News & Deals



Proposed amendments to deals of listed companies that require prior shareholder approval

The financial regulator (the Financial Supervisory Commission or the “FSC”) has proposed to Parliament to amend the law that regulates listed companies (the Public Offering of Securities Act).

One of the proposed amendments will change the rules regarding the need of a prior shareholder approval of certain deals entered into by listed companies.

This amendment (if approved by Parliament) will be important given that without prior shareholder approval these deals are null and void ex lege (in contrast to the general rule applicable to non-listed companies that a deal is valid and binding on the company even if it was not approved by the relevant corporate body of the company).

In principle, under the current rules listed companies cannot buy, sell or otherwise dispose of or give as security assets above a certain value (based on their balance sheet) without a prior shareholder approval of the deal (taken without counting the votes of a significant shareholder if the deal is with it or its affiliates). Deals entered into without such shareholder approval (where needed) are null and void, i.e. they do not bind the listed company. Hence any third party entering into a deal with a listed company must make sure the shareholder approval (where needed) is granted at the risk of the listed company not being legally bound by the deal.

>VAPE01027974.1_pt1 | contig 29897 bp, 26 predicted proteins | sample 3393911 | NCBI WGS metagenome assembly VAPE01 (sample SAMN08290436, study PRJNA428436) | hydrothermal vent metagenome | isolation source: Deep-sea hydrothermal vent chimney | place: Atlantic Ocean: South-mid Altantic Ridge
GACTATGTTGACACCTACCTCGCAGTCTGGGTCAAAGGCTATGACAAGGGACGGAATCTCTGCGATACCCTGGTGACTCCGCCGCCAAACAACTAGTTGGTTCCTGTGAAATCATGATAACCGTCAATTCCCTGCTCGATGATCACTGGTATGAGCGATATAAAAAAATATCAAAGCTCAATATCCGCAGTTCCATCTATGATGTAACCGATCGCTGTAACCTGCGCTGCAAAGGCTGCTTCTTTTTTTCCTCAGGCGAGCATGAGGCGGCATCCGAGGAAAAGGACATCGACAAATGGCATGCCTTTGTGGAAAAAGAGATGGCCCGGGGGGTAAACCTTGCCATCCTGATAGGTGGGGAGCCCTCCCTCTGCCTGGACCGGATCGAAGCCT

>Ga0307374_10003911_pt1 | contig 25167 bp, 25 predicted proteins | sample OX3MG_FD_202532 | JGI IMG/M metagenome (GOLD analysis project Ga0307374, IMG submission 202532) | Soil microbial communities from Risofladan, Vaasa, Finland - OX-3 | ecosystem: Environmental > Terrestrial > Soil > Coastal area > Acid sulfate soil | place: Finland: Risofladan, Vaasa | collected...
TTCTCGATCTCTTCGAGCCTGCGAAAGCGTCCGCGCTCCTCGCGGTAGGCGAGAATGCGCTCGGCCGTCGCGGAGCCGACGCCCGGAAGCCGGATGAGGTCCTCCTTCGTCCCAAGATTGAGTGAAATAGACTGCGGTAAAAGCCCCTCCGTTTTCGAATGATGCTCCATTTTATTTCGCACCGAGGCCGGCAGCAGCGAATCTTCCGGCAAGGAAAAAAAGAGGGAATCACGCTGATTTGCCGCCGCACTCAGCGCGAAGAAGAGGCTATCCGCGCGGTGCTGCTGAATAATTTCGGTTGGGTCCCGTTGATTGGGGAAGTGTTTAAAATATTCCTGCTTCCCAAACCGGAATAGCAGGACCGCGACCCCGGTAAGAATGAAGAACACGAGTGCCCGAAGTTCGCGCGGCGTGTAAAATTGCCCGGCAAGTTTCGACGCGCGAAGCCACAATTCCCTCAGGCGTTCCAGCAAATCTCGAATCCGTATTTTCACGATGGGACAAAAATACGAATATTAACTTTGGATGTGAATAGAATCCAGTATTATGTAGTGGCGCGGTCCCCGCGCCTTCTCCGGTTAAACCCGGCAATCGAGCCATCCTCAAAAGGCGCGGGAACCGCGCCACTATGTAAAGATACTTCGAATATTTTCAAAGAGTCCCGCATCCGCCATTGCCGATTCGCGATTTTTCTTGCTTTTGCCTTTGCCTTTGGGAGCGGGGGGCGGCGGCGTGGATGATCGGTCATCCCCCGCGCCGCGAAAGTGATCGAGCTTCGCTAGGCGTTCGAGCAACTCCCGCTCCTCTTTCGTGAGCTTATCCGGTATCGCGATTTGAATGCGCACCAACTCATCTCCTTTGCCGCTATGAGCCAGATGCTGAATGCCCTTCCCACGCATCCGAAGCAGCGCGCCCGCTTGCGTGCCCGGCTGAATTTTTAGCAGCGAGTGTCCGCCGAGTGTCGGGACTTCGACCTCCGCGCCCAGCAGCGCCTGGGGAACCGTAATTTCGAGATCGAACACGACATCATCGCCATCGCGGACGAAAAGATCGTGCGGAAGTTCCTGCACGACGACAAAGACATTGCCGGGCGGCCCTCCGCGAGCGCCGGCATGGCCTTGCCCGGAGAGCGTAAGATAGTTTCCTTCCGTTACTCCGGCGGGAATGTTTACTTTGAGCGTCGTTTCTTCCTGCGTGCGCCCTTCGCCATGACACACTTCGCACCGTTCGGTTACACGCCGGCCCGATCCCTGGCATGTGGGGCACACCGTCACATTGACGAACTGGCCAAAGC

There are certain exceptions regarding deals made in the ordinary course of business of the listed company. But so far the exception failed to capture for example taking bank loans (as it is often difficult to determine with certainty whether taking a bank loan is within the ordinary course of business of a company, particularly where the bank loan is a large one or for a large project or investments rather than normal bank overdraft or working capital bank loan).

One of the proposed amendments will allow listed companies to take any bank loans and give any security for them (regardless of the size of the loan or the value of the security) without the need of a shareholders approval for validity of the deal.

The other proposed amendment will allow listed companies to guarantee or secure bank loans taken by a subsidiary of the listed company.

The FSC has not given any reasons for proposing these amendments, but the FSC probably takes the view that in the case of taking a bank loan the management of a listed company or its significant shareholders cannot abuse the rights of the minority shareholders or wants to give more flexibility to the management of listed companies regarding the bank financing of listed companies.

In addition, the FSC has proposed to exclude from the rule requiring a prior shareholder approval reinsurance deals made by insurers or reinsurers whose shares are listed.


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